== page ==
Even though support for victims of alleged child sexual abuse in the Penn State scandal has poured out, those victims may feel guilty seeing the school’s legendary football program torn apart as a result of the charges against the team’s former defensive coordinator Jerry Sandusky, an attorney for one such victim said on TODAY Monday.
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Speaking with Ann Curry, attorney Ben Andreozzi said the eight victims currently involved in charges against Sandusky all became part of the Penn State football team’s inner circle and developed deep attachment to the program.
“I think it’s fair to say the victims could be thinking to themselves right now that as a result of (my) coming forward, look what’s happened to this football program,” Andreozzi said.Story: Penn State assistant coach: 'I did the right thing'
“These folks were involved in the Penn State football community — they were on the sidelines at football games, they were spending significant amounts of time travelling with the team and/or in the locker room with the team and getting to know members of that football team.”
Andreozzi added that his client, who is now in his 20s, is grieving. “To say that he’s torn apart, I think would be an emotion that would really explain where he’s at right now.”Video: Disturbing Sandusky interview surfaces (on this page)
The eight victims all took part in the charity Second Mile, founded by Sandusky in 1977 to help troubled boys, but in the end, became part of an alleged cover-up at the school to hide Sandusky’s criminal behavior. Then-graduate assistant Mike McQueary allegedly saw Sandusky sexually assault a boy in the football team’s shower stalls in 2002 and reported it to the school’s legendary football coach, Joe Paterno.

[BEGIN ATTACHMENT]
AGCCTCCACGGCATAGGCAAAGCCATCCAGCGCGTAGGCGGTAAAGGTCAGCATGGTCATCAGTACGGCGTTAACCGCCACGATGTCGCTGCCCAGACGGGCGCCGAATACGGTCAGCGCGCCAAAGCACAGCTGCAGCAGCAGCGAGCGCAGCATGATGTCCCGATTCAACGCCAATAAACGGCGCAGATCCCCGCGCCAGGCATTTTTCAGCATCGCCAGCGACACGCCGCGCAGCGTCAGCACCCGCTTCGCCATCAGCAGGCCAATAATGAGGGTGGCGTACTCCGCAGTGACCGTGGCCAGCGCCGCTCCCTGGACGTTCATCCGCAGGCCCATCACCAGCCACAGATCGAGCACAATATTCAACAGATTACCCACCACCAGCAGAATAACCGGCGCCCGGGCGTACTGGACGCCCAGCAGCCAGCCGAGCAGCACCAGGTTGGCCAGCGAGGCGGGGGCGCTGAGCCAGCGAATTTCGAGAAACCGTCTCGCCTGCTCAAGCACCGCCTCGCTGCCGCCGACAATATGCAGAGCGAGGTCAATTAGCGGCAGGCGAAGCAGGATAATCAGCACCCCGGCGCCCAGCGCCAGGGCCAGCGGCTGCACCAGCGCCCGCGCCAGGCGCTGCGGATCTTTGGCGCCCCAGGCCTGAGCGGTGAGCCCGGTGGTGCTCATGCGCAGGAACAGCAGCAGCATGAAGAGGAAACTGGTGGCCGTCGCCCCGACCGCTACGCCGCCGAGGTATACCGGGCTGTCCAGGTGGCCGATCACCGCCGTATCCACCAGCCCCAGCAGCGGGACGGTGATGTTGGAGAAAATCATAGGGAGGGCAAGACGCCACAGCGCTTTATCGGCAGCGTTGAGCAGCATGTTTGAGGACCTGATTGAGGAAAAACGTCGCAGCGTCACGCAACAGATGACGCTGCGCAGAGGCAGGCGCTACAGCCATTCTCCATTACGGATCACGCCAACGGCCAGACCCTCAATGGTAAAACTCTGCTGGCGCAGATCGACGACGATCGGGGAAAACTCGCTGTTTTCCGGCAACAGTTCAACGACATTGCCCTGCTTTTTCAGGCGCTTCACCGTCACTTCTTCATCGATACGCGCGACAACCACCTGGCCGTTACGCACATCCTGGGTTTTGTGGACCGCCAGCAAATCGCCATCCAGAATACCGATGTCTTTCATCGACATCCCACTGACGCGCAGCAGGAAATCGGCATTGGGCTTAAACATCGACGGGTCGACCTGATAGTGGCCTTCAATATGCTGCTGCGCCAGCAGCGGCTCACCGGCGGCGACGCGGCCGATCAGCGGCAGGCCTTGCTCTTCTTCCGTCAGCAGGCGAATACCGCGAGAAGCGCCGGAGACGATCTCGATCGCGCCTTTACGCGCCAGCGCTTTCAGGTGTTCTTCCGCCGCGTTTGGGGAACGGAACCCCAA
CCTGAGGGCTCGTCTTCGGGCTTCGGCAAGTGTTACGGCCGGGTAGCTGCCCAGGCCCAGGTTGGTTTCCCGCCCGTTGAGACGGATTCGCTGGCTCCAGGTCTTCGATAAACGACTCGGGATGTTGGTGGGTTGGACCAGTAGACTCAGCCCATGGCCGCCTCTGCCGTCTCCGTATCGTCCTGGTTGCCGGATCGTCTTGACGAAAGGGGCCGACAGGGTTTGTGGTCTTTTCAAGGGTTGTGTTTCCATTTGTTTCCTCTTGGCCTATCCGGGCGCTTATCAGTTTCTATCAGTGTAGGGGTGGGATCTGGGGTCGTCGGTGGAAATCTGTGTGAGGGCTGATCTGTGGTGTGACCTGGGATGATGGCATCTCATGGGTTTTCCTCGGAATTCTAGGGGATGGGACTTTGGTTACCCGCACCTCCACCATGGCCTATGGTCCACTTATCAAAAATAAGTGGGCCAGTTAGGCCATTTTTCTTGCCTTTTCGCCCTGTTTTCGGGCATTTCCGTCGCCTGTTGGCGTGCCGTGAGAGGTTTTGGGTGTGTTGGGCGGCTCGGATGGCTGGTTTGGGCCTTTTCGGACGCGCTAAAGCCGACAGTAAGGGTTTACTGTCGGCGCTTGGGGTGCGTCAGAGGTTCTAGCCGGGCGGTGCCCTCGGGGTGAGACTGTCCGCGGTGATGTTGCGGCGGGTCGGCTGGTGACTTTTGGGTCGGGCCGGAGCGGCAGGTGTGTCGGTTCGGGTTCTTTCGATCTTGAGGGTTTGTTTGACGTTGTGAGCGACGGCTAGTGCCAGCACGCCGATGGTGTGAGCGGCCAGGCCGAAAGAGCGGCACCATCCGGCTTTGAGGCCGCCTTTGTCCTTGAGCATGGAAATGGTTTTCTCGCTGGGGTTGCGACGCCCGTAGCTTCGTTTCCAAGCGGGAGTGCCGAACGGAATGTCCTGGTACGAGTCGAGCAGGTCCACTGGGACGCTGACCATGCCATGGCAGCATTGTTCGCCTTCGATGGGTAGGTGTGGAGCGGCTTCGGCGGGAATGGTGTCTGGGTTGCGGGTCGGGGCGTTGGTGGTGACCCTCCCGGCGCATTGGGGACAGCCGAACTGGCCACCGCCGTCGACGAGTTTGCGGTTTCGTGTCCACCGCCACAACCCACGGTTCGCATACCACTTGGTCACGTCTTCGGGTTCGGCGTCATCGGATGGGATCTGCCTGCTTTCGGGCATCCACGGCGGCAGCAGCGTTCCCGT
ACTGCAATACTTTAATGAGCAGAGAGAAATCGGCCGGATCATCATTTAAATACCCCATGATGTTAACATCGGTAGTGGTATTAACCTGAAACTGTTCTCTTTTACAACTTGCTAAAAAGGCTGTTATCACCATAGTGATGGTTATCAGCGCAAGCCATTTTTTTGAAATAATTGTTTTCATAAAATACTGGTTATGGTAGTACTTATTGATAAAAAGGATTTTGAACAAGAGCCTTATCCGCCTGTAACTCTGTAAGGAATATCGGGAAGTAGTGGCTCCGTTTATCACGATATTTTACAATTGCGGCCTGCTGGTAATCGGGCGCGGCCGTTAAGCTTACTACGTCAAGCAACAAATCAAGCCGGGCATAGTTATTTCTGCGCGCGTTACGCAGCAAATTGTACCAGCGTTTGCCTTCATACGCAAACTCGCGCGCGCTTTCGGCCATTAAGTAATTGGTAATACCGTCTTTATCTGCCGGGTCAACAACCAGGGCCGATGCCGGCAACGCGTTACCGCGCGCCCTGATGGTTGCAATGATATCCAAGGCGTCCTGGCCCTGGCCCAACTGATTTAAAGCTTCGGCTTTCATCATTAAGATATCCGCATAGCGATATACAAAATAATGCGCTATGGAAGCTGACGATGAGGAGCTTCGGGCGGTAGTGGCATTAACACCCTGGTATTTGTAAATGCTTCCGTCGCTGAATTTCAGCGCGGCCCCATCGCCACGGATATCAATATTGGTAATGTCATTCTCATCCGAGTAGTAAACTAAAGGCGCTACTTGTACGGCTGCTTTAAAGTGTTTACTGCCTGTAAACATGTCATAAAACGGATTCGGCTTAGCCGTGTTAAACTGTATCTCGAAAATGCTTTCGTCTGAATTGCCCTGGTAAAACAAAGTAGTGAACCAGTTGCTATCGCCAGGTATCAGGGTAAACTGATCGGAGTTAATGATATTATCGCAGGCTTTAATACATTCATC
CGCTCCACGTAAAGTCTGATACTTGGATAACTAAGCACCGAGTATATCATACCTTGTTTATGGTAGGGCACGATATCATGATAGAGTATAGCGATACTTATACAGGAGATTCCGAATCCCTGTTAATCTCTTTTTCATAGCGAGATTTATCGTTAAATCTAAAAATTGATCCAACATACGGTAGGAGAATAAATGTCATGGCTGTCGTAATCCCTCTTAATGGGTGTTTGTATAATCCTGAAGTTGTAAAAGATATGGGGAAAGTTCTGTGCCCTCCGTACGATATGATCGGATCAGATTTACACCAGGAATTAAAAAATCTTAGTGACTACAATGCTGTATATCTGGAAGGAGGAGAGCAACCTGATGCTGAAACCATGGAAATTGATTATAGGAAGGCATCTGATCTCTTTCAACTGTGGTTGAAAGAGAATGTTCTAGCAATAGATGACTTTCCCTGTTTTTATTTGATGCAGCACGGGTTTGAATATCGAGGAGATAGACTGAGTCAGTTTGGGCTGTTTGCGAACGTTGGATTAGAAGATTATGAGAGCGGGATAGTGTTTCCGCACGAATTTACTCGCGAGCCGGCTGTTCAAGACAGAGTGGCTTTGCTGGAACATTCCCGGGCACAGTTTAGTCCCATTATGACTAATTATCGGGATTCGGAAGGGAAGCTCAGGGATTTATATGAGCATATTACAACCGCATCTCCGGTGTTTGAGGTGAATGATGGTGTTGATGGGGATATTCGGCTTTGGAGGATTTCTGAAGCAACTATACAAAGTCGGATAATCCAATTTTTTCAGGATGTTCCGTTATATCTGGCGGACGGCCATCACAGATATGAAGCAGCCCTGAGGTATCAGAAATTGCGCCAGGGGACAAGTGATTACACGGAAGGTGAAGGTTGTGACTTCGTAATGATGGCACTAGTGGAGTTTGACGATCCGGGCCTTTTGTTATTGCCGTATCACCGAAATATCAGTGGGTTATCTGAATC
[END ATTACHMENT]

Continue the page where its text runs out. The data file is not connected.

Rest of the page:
Paterno then reported the incident to the school’s athletic director, Tim Curley, but police were never notified in the case, prosecutors charge. Curley and former senior vice president Gary Schultz have been charged with lying to a grand jury investigating Sandusky, while Paterno and school president Graham Spanier were fired last week.Story: Through charity, coach had access to vulnerable
Meanwhile, Sandusky is free on $100,000 bail while facing 40 criminal counts of child sexual abuse from 1994 to 2002.
Also speaking with Curry on TODAY Monday, Jeff Dion, deputy director of the National Center for Victims of Crime, said it’s not uncommon sexual predators become part of children advocacy organizations to be to freely interact with children.
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“Predators often seek out and sometimes create organizations that will give them access to children, particularly children that would be vulnerable to specialized attention from an adult that they look up to,” Dion said. “That’s why organizations need to be absolutely vigilant about who’s in their mix.”
Andreozzi added that while many organizations have stepped forward offering counseling to Sandusky’s alleged victims, those victims still face a painful process trying to sort through the emotions of being part of a criminal case against a university football program that in many ways was like a second family to them.Video: Attorney says sex abuse victim emotionally torn (on this page)
“They’ve got a real complex emotional response to what’s going on right now,” Andreozzi said.
“The general public may think that an abuse victim would automatically have feelings of negative toward the university, and while I think he’s very disappointed in the way that members of the university community handled his situation involving a cover-up…he was interwoven into this Penn State football community.”
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